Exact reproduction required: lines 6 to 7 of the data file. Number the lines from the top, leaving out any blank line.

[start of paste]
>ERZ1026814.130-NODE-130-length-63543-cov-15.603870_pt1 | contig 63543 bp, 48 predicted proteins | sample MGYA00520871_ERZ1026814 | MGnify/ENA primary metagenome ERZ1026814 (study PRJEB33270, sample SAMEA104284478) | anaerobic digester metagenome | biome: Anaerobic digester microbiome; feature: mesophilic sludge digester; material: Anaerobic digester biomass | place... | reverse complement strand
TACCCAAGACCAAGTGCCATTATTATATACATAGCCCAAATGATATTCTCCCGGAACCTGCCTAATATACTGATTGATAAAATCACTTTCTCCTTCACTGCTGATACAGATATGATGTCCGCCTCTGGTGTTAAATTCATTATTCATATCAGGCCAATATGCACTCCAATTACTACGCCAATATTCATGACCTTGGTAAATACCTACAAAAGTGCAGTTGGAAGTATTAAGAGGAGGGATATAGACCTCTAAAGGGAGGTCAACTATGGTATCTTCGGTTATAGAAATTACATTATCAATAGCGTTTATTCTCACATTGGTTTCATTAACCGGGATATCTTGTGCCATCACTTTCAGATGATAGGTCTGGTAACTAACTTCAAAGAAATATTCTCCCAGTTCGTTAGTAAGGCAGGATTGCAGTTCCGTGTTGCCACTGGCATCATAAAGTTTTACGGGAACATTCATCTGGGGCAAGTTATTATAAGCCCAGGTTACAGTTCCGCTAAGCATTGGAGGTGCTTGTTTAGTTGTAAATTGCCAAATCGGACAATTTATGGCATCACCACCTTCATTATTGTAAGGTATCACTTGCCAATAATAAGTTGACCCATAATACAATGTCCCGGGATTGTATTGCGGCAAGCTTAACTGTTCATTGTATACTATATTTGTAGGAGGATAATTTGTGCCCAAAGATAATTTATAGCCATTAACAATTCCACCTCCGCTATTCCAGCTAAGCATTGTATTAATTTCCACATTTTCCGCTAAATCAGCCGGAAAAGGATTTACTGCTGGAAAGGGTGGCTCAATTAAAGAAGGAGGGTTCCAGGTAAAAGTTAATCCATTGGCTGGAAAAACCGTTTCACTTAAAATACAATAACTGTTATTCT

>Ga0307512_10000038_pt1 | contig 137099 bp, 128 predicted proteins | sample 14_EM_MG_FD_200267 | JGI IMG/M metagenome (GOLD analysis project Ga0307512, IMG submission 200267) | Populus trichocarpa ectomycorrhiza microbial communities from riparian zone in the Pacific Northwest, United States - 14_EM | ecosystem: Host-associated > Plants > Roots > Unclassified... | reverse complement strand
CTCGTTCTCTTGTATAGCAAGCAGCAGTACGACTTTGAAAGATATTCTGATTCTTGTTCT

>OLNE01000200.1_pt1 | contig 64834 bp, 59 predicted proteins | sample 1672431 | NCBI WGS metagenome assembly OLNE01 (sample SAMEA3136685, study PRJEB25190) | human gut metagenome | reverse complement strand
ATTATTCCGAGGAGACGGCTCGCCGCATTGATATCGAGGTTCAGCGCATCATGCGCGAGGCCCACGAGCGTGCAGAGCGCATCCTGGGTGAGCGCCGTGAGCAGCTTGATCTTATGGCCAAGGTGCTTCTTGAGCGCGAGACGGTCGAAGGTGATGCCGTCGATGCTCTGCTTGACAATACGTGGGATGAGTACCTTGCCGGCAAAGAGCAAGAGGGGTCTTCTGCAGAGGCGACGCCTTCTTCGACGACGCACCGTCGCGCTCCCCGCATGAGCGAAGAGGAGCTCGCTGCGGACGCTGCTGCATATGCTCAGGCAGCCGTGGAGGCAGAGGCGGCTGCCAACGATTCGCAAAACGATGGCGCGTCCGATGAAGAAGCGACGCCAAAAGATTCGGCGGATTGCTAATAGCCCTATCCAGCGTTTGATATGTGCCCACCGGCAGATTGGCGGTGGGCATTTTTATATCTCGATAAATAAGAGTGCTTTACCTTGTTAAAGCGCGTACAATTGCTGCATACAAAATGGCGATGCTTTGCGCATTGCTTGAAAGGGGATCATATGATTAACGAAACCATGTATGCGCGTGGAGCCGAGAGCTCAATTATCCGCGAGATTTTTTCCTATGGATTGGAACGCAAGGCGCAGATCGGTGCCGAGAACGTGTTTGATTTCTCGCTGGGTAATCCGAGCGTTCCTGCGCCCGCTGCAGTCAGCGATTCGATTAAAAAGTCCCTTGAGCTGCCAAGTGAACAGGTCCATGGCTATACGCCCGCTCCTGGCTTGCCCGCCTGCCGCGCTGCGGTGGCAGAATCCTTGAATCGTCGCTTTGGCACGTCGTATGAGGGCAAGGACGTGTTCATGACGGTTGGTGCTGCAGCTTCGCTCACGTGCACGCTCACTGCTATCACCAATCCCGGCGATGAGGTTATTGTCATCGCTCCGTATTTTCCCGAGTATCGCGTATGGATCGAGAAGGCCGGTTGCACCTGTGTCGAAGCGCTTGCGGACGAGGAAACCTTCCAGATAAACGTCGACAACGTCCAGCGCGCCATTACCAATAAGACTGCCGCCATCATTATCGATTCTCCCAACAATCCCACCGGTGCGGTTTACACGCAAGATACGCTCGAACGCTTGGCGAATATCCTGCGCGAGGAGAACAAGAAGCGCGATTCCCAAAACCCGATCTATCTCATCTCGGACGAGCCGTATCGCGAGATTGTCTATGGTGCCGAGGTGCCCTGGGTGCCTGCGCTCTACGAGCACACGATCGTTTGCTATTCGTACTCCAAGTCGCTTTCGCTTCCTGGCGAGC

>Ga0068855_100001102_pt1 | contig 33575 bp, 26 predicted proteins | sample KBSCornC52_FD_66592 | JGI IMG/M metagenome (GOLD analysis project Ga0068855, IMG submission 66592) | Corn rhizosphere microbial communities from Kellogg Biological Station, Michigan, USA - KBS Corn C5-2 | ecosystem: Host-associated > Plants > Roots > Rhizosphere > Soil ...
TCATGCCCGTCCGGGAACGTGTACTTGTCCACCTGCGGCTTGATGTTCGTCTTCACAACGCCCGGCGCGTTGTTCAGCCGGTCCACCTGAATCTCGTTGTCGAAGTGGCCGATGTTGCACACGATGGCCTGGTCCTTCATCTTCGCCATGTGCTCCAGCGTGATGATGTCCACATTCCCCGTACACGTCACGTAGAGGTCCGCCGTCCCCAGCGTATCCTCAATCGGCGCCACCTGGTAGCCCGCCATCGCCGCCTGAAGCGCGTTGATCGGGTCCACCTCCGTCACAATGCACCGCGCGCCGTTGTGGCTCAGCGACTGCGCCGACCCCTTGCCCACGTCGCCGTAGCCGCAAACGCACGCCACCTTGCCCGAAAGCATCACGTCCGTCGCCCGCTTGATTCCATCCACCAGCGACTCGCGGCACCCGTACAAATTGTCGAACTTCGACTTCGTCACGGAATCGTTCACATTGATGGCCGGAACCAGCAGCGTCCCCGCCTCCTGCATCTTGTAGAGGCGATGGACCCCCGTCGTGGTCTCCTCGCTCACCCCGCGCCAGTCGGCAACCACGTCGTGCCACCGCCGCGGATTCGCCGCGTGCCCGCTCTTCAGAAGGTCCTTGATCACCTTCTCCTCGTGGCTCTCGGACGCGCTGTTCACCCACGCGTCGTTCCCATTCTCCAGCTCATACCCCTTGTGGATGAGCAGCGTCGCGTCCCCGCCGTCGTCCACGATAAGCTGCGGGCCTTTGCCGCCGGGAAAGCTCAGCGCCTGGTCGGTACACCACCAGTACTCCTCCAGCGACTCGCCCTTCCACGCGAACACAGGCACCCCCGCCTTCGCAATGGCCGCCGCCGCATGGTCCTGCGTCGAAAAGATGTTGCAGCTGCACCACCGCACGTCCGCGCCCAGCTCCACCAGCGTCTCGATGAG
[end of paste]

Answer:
ATTATTCCGAGGAGACGGCTCGCCGCATTGATATCGAGGTTCAGCGCATCATGCGCGAGGCCCACGAGCGTGCAGAGCGCATCCTGGGTGAGCGCCGTGAGCAGCTTGATCTTATGGCCAAGGTGCTTCTTGAGCGCGAGACGGTCGAAGGTGATGCCGTCGATGCTCTGCTTGACAATACGTGGGATGAGTACCTTGCCGGCAAAGAGCAAGAGGGGTCTTCTGCAGAGGCGACGCCTTCTTCGACGACGCACCGTCGCGCTCCCCGCATGAGCGAAGAGGAGCTCGCTGCGGACGCTGCTGCATATGCTCAGGCAGCCGTGGAGGCAGAGGCGGCTGCCAACGATTCGCAAAACGATGGCGCGTCCGATGAAGAAGCGACGCCAAAAGATTCGGCGGATTGCTAATAGCCCTATCCAGCGTTTGATATGTGCCCACCGGCAGATTGGCGGTGGGCATTTTTATATCTCGATAAATAAGAGTGCTTTACCTTGTTAAAGCGCGTACAATTGCTGCATACAAAATGGCGATGCTTTGCGCATTGCTTGAAAGGGGATCATATGATTAACGAAACCATGTATGCGCGTGGAGCCGAGAGCTCAATTATCCGCGAGATTTTTTCCTATGGATTGGAACGCAAGGCGCAGATCGGTGCCGAGAACGTGTTTGATTTCTCGCTGGGTAATCCGAGCGTTCCTGCGCCCGCTGCAGTCAGCGATTCGATTAAAAAGTCCCTTGAGCTGCCAAGTGAACAGGTCCATGGCTATACGCCCGCTCCTGGCTTGCCCGCCTGCCGCGCTGCGGTGGCAGAATCCTTGAATCGTCGCTTTGGCACGTCGTATGAGGGCAAGGACGTGTTCATGACGGTTGGTGCTGCAGCTTCGCTCACGTGCACGCTCACTGCTATCACCAATCCCGGCGATGAGGTTATTGTCATCGCTCCGTATTTTCCCGAGTATCGCGTATGGATCGAGAAGGCCGGTTGCACCTGTGTCGAAGCGCTTGCGGACGAGGAAACCTTCCAGATAAACGTCGACAACGTCCAGCGCGCCATTACCAATAAGACTGCCGCCATCATTATCGATTCTCCCAACAATCCCACCGGTGCGGTTTACACGCAAGATACGCTCGAACGCTTGGCGAATATCCTGCGCGAGGAGAACAAGAAGCGCGATTCCCAAAACCCGATCTATCTCATCTCGGACGAGCCGTATCGCGAGATTGTCTATGGTGCCGAGGTGCCCTGGGTGCCTGCGCTCTACGAGCACACGATCGTTTGCTATTCGTACTCCAAGTCGCTTTCGCTTCCTGGCGAGC

>Ga0068855_100001102_pt1 | contig 33575 bp, 26 predicted proteins | sample KBSCornC52_FD_66592 | JGI IMG/M metagenome (GOLD analysis project Ga0068855, IMG submission 66592) | Corn rhizosphere microbial communities from Kellogg Biological Station, Michigan, USA - KBS Corn C5-2 | ecosystem: Host-associated > Plants > Roots > Rhizosphere > Soil ...